Improvements in growing techniques have led to a dramatic decline in quality of a life in the high desert, where illegal operations have taken hold and multiplied.
There is a danger in the desert you might not be aware of. Illegal marijuana operations are sprouting up, some spanning 40 acres or more in the high desert. These are multi-million dollar operations, many protected by armed guards.
Marijuana from illegal indoor grows used to sell for twice as much as the product raised outdoors, though not anymore. But improvements in growing techniques have led to a dramatic decline in quality of a life in the high desert, where these illegal operations have taken hold and multiplied.
The aerial view of the high desert is astounding.
“Right here you got one there, one there, one there and here, here, here, and here. You can’t throw a baseball without hitting one,” said Sgt. Jon Anderson, pilot with the San Bernardino County Sheriff’s Department.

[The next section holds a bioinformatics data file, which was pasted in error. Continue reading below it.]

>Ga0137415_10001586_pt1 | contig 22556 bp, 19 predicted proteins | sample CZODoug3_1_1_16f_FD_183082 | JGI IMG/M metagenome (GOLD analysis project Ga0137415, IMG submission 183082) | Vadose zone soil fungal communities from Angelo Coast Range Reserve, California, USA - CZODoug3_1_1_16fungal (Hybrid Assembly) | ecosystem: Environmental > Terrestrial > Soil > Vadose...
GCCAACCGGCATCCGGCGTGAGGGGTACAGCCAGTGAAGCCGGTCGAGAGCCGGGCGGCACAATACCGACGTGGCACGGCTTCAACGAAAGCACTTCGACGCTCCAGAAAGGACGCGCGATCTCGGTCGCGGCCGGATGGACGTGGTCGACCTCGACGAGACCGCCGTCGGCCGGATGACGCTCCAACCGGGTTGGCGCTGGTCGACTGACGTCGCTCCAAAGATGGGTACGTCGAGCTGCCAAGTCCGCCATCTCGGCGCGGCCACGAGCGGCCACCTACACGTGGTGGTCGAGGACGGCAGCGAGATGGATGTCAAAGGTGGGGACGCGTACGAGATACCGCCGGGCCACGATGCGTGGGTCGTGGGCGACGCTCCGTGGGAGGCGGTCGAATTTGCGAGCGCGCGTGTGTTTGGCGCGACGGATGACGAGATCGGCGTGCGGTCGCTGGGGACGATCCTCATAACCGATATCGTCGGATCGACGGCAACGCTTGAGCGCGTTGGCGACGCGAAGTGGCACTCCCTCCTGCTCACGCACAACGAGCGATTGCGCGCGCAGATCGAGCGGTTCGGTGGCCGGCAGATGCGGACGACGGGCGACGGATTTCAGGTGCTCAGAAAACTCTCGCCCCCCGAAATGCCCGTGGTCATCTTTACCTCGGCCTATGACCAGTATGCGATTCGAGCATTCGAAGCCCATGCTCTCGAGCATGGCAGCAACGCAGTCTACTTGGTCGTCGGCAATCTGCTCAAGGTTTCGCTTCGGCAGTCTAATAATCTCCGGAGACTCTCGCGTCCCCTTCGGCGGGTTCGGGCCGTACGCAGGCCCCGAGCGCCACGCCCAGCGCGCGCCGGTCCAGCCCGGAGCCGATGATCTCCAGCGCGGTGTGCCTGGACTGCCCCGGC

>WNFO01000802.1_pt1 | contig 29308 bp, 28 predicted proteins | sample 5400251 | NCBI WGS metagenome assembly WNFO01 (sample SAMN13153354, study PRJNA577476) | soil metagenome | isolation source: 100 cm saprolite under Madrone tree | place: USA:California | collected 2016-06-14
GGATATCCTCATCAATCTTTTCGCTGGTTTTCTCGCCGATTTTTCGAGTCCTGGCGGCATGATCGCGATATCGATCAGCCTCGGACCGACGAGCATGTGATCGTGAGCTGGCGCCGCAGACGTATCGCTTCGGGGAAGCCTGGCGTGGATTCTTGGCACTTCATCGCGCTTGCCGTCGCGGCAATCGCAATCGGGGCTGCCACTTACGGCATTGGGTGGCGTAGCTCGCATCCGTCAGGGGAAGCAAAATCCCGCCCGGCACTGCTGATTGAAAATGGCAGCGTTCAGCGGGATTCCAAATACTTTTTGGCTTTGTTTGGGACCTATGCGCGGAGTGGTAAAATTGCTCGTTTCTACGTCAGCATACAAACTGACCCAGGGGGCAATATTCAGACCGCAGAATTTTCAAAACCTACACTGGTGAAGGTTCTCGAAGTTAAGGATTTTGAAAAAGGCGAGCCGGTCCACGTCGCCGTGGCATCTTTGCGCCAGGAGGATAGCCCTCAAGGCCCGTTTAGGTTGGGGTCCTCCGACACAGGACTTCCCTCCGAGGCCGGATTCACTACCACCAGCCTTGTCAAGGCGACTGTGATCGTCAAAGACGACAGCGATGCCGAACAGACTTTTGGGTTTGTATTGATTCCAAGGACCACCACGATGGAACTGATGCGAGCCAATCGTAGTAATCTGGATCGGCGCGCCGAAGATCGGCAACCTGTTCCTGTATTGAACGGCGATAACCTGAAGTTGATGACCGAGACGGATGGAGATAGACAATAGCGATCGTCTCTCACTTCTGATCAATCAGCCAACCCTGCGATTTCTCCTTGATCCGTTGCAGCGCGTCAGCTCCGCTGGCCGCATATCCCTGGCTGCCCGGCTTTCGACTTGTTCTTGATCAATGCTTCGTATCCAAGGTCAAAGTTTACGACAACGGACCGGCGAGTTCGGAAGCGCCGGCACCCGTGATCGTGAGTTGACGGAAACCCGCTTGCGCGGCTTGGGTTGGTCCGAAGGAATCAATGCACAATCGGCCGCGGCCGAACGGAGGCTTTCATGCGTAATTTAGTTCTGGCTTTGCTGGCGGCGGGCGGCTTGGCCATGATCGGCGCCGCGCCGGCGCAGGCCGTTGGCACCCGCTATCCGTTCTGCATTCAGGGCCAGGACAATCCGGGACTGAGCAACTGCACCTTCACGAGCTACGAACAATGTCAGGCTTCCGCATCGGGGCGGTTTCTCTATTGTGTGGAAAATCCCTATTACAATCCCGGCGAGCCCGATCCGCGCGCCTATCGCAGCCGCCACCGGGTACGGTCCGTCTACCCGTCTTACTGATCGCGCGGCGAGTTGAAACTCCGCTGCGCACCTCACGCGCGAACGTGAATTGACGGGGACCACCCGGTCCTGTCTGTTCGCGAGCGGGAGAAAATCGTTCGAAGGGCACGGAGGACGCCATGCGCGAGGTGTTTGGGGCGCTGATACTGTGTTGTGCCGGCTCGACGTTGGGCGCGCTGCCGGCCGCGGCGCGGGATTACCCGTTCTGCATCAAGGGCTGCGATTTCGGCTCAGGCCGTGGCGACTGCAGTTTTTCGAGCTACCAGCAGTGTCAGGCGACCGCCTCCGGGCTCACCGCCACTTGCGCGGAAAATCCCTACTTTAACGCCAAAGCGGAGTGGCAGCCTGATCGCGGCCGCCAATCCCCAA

The helicopter flew over a brazen display of greenhouse after greenhouse, which law enforcement describe as marijuana operations big and small, dotting the desert land of San Bernardino and LA counties.
“I mean it’s like a form of land looting,” said Assemblymember Tom Lackey, (R) 36th District. He and Assemblymember Thurston “Smitty” Smith, (R) 33rd District, are determined to crack down on what they see as a crisis.
The San Bernardino County Sheriff’s Department invited the I-team to tour the region with them by helicopter. Assemblymember Smith pointed out the devastation visible from the air.
“Right here, you can see where they graded all the dirt to build a berm around it,” he explained. “Literally hundreds of them are popping up all over the place,” said Assemblymember Lackey. “It’s an environmental threat, it’s also a threat to the legitimate business of cannabis.”
Published: June 17, 2021
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